One of the most common problems that craniofacial surgeons are asked to evaluate is an abnormal skull shape. The two most common reasons for an abnormal skull shape in an infant are craniosynostosis and skull deformations. Craniosynostosis is characterized by anabnormal fusion of one of the sutures, or expansion joints, of the skull leading to a very characteristic, abnormal pattern of skull growth. In skull deformations, also called positional or deformational plagiocephaly, the skull sutures are normal. However, the shape of the back part of the skull is abnormally flattened as a result of outside pressure. Positional plagiocephaly is the most common cause of abnormal skull shape in infants.
Causes of positional plagiocephaly
It is likely that the posterior skull flattening associated with positional plagiocephaly begins within the womb or shortly after. Sometimes, infants are born with a slight flattening on the back of their head as a result of positioning in the womb. Lying on this flattened side frequently becomes the position of comfort for the baby after birth, or the position that the head rolls to most naturally. This tendency to lie on the flattened part of the skull can be further exacerbated if the baby has been born with slight shortening or tightness of the neck muscles one one side (called Torticollis). Torticollis can make a baby more likely to develop positional plagiocephaly due to limited neck range of motion and a reinforced tendency to always rest on the same spot on the back of the head. Other conditions that lead to decreased muscle tone, such as prematurity or developmental delays, may also contribute to positional plagiocephaly by similar mechanisms.
The Positional plagiocephaly can be very mild and almost unnoticeable or very severe. The most notable thing about a child with positional plagiocephaly is the flattened appearance of the back of the head. Parents are also frequently aware of their baby’s tendency to sleep or look to one side preferentially. Sometimes, when the posterior flattening is severe, there may also be a mild prominence of the forehead on the same side. Additionally, there may be other asymmetries of the facial features.
Most It is sometimes difficult, even for experienced pediatricians, to distinguish between positional plagiocephaly (normal skull sutures) and craniosynostosis (abnormally fused skull sutures). Since the treatments for each of these conditions is very different, it is important to properly diagnose the cause of your infant’s abnormal skull shape. Since the skull shape associated with positional plagiocephaly is very characteristic, the diagnosis is best made after a physical exam by your pediatrician. When there is a question about the diagnosis, your child should be evaluated by an experienced craniofacial surgeon.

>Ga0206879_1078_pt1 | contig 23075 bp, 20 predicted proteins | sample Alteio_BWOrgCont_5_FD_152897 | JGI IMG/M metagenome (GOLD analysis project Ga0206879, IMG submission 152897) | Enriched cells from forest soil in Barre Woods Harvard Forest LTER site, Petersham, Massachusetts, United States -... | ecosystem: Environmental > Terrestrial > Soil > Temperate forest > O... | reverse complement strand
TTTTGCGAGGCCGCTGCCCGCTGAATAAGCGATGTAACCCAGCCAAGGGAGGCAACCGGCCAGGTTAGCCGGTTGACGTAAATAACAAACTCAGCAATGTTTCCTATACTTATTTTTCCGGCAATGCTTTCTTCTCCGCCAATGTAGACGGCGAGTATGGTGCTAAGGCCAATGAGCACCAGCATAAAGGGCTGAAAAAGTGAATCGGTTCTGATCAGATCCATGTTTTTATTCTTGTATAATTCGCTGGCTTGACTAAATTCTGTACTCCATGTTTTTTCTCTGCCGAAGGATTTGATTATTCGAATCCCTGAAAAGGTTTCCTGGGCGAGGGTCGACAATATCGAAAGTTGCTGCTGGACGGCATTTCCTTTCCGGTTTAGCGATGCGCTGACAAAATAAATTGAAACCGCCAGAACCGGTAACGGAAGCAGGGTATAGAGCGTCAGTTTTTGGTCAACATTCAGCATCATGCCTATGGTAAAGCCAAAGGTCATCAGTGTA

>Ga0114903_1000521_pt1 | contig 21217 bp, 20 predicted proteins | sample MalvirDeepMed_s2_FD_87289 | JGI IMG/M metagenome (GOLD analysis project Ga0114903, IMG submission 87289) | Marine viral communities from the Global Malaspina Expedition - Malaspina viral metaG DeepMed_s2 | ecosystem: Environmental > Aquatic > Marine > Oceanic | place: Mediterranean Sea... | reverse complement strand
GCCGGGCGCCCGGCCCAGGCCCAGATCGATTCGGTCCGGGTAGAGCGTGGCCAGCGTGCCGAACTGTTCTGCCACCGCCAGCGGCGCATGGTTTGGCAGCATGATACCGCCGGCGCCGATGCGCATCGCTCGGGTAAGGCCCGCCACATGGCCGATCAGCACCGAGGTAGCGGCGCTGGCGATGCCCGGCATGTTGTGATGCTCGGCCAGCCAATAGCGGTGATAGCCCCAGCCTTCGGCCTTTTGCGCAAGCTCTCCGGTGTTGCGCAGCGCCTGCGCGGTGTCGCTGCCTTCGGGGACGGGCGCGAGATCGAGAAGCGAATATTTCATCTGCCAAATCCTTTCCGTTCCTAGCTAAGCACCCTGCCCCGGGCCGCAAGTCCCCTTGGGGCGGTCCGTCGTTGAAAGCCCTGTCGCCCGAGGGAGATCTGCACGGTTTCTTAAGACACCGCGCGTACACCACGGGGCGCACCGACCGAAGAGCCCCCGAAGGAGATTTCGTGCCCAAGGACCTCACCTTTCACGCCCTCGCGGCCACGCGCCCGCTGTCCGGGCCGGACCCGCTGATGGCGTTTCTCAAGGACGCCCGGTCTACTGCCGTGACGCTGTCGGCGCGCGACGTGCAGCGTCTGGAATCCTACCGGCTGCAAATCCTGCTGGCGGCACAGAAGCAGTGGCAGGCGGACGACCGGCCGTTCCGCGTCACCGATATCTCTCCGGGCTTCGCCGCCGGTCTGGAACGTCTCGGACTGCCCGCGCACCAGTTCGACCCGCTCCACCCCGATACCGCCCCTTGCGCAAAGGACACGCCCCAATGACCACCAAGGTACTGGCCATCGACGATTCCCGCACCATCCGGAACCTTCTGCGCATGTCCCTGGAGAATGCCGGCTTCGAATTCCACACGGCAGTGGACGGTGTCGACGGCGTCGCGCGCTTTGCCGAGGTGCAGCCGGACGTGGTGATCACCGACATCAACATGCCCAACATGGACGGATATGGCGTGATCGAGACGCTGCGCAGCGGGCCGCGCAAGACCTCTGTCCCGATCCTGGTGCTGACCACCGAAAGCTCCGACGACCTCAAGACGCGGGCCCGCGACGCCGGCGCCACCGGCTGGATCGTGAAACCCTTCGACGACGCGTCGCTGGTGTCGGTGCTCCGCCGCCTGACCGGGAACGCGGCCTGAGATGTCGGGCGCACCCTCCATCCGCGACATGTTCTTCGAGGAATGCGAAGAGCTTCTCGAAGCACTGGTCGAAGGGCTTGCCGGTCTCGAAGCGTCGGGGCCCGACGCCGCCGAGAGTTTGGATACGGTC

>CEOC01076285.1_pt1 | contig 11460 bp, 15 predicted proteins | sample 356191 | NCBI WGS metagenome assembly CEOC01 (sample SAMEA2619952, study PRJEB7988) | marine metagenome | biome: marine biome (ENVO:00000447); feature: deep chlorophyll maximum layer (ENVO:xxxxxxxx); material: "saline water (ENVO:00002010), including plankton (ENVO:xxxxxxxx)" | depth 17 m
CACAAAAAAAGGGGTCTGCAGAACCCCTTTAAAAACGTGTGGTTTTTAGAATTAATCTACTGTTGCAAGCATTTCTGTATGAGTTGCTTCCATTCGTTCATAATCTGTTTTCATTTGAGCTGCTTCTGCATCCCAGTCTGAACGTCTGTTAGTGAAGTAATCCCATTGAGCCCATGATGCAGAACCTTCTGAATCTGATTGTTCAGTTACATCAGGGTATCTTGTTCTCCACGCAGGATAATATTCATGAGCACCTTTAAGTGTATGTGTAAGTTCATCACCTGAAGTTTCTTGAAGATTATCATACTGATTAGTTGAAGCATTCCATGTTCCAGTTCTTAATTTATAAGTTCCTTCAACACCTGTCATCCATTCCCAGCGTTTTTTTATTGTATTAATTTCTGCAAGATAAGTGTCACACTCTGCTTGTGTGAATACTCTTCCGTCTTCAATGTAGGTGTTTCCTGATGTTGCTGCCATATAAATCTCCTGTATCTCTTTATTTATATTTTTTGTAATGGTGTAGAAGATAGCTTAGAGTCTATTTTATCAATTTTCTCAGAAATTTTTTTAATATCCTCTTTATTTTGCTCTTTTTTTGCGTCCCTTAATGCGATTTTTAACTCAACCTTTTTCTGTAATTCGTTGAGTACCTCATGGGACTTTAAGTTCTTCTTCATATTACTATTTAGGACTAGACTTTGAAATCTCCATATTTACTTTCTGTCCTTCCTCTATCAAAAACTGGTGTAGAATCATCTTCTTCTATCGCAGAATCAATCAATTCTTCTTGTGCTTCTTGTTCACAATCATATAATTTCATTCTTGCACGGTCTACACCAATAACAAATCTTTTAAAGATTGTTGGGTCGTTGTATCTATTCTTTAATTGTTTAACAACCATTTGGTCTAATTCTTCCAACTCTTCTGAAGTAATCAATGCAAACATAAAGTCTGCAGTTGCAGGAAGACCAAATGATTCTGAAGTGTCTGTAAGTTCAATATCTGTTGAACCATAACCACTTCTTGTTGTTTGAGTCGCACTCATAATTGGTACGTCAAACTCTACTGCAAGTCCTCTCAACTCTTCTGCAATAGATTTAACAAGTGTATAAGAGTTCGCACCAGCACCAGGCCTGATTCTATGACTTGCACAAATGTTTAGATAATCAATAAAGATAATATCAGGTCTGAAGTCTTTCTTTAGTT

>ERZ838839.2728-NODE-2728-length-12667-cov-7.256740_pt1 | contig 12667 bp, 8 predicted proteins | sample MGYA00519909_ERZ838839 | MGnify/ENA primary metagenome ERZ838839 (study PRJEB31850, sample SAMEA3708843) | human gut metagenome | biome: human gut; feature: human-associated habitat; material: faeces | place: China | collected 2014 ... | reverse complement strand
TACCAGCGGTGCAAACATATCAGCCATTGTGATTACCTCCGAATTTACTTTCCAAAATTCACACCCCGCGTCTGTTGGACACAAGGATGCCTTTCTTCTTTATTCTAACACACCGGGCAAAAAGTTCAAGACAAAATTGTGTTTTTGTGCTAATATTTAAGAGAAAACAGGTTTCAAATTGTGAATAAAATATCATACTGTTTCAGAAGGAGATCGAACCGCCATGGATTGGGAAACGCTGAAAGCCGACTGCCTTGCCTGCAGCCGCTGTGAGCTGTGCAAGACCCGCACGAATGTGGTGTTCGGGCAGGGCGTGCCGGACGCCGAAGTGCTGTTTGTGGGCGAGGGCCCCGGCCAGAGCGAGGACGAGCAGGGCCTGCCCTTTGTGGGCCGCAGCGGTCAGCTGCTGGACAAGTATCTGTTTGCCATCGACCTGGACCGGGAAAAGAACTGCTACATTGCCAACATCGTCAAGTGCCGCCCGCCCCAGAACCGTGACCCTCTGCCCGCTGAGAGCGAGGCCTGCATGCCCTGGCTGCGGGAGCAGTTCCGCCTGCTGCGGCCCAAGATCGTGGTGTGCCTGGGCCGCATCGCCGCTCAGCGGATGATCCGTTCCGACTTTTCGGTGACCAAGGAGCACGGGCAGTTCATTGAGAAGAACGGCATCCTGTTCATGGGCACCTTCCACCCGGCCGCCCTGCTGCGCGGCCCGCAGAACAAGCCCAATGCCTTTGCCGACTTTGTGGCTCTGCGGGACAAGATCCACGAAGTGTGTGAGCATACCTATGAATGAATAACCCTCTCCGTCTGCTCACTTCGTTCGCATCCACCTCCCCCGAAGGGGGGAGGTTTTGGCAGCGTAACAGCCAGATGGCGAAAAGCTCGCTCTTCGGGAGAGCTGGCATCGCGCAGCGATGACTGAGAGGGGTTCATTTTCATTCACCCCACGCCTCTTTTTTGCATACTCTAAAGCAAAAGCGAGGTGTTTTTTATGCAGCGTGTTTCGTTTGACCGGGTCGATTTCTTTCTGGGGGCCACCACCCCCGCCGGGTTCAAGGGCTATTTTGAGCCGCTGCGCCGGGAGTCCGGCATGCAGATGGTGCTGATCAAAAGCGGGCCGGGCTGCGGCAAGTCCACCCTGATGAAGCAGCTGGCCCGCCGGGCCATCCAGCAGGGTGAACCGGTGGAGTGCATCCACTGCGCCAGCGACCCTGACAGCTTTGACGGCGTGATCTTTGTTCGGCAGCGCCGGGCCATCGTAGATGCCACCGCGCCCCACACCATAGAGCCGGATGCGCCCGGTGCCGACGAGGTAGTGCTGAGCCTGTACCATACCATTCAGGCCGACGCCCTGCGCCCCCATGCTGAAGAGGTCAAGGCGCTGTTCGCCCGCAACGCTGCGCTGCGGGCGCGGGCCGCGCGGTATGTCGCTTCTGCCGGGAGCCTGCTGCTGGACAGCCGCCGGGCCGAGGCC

On physical exam, your pediatrician or craniofacial surgeon will assess the overall shape of the skull, measure a head circumference and feel the soft spots (or fontanels) to see if they are open or closed. The anterior fontanel is generally open in positional plagiocephaly but may be closed in craniosynostosis. In addition, your surgeon will check to see if there is any visible or palpable ridging over the sutures of the skull. Ridging refers to raised areas of bone that follow the course of the sutures. If a suture is fused, as in craniosynostosis, ridging is frequently seen or felt. Ridging is not a characteristic finding in positional plagiocephaly.
The vast majority of positional plagiocephaly diagnoses should be made by physical exam alone. When the diagnosis is unclear, many pediatricians choose to obtain X-ray studies to rule out craniosynostosis. However, we encourage parents of all children suspected of having positional plagiocephaly to be seen by a craniofacial surgeon prior to any diagnostic imaging since these studies may be unnecessary.
Positional plagiocephaly almost never requires surgery. In fact, a majority of infants with deformational plagiocephaly will likely require no intervention at all. The expectation is that the skull shape will improve over time, even without treatment. Typically, you and your pediatrician will begin to note improvement in skull shape once your baby begins to roll onto his tummy or sit on her own.
When torticollis is thought to be a contributing factor to the positional plagiocephaly, some craniofacial surgeons recommend physical therapy to help strengthen and loosen the tight neck muscles. Physical and occupational therapy may also have a role in treating positional plagiocephaly in infants who have motor delays or other chronic medical conditions.
When the positional plagiocephaly is severe, a shaping helmet may be recommended in order to encourage the skull to fill out in the flattened areas. Shaping helmet therapy can be started between 6 and 9 months of age. It is most effective in the first year of life, when skull growth is most rapid. Beyond 1 year of age, brain growth slows down and skull shape is much more difficult to change with helmeting.